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The new KR200 was an impressive performer. Its top speed was now 100 kph and the new suspension made handling pretty outstanding for what it was. I've driven a few and they're a blast. Sales of the new car were better than the KR175 even with a 2500 Marks price, but the little cars were still not money makers. The versatile little utility trikes (now improved and called the "Mokuli") sold just as fast and actually made a profit.

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To jumpstart sales, a special "racing" Messerschmitt was constructed. The motor was juiced to 13 horsepower and a sleek, aerodynamic body was built. The souped-up Schmitt was run for 24 hours and set world records for a sub 360cc vehicle getting up to 140 kph.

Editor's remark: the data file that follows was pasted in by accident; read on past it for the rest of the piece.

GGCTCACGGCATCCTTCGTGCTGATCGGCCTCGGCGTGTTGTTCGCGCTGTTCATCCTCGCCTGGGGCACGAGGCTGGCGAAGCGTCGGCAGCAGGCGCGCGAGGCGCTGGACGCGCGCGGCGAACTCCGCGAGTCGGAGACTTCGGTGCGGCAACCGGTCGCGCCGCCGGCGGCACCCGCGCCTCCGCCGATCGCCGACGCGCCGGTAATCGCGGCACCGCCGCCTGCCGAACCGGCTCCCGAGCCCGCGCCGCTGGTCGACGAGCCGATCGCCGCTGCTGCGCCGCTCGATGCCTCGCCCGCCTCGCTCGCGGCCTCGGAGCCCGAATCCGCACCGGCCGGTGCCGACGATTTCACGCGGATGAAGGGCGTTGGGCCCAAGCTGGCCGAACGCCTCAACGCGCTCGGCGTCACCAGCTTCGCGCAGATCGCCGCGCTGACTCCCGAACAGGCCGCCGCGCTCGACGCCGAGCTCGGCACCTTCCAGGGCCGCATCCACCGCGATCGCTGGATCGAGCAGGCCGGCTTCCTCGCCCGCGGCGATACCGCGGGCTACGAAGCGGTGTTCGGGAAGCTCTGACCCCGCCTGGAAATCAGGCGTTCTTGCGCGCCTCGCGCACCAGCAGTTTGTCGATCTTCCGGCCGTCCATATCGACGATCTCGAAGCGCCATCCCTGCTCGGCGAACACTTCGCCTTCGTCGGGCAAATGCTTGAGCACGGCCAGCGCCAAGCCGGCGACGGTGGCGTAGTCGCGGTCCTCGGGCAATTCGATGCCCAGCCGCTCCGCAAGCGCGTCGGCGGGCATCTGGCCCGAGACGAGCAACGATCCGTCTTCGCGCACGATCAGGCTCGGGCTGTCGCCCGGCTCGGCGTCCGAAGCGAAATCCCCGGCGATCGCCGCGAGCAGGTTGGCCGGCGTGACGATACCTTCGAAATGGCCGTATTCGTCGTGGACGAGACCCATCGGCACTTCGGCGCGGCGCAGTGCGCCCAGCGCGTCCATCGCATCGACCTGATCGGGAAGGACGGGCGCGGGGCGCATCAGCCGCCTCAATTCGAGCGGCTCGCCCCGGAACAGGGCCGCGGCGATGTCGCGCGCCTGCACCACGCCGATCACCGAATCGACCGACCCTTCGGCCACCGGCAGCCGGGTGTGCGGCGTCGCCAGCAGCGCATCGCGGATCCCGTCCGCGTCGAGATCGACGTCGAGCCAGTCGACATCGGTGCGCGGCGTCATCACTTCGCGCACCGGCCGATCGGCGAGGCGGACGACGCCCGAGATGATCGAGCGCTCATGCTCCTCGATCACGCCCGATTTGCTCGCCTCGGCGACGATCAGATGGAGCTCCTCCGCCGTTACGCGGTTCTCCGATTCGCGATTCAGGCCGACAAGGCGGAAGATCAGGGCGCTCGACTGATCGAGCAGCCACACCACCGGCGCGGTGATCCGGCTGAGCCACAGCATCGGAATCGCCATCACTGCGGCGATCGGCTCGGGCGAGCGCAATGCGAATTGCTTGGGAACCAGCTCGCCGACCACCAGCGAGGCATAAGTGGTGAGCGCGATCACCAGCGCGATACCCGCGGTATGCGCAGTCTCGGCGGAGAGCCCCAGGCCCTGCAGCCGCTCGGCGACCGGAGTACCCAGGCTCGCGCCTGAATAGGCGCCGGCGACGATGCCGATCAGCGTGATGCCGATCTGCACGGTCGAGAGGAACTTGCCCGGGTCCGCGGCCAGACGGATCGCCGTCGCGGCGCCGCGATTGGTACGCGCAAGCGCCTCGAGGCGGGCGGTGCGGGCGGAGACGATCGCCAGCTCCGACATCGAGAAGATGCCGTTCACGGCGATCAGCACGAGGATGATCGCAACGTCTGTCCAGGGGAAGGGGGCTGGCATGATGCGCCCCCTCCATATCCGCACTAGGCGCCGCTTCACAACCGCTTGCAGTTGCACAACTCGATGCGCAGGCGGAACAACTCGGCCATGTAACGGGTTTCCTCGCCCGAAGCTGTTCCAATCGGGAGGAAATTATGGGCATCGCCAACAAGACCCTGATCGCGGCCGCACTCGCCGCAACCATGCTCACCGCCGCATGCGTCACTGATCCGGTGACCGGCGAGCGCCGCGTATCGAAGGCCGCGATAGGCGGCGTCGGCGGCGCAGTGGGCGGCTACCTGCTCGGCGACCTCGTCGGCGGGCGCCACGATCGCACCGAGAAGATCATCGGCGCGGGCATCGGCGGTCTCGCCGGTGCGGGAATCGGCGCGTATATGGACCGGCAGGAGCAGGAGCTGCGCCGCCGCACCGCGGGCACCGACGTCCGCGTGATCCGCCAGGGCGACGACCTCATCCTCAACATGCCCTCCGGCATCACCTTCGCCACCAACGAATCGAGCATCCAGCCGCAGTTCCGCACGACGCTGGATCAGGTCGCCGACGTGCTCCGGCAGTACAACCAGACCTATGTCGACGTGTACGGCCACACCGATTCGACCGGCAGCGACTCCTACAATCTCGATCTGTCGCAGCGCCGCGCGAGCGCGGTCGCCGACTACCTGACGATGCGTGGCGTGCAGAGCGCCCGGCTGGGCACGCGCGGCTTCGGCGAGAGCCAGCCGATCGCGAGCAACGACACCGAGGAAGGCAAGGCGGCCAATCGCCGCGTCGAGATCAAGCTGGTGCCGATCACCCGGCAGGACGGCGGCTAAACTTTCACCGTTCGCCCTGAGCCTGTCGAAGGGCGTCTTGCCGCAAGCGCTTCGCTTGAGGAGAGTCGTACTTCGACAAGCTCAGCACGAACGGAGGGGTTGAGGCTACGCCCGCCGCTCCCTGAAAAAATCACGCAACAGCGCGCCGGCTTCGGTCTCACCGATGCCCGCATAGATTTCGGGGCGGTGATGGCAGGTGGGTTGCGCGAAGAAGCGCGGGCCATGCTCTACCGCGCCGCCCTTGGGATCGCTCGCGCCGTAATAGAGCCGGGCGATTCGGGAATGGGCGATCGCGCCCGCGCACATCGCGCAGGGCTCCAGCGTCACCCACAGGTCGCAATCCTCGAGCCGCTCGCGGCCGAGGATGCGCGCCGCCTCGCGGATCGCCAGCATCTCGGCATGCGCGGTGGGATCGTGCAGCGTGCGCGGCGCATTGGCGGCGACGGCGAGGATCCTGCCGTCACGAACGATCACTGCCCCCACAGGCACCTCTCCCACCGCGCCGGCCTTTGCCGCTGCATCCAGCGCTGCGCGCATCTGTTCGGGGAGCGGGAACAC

It wasn't enough to improve Messerschmitt's financial situation and by 1956 the company was deep in debt. By this time the restrictions on airplane production had been lifted and Messerschmitt was ready to go back to what they did best. Fritz got an investor and formed a company called Fahrzeugund Maschinenbau GmbH, Regensburg, to buy the car production line from Willy. Starting in 1957, the KR200 was still called a Messerschmitt, but now had an "FMR" badge in place of the soaring bird.

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A cabrio was introduced as well as a cheaper roadster. To bring in money, Fritz designed a small military Jeep with two independent two cylinder engines so you could switch from two to four wheel drive. It was totally symmetrical for cheap manufacture and was a clever machine, but Fend never got close to a contract to build them. Fritz desperately wanted to build a real car and Messerschmitt actually did build a prototype for a small 4 wheeled car back when Willy was still involved.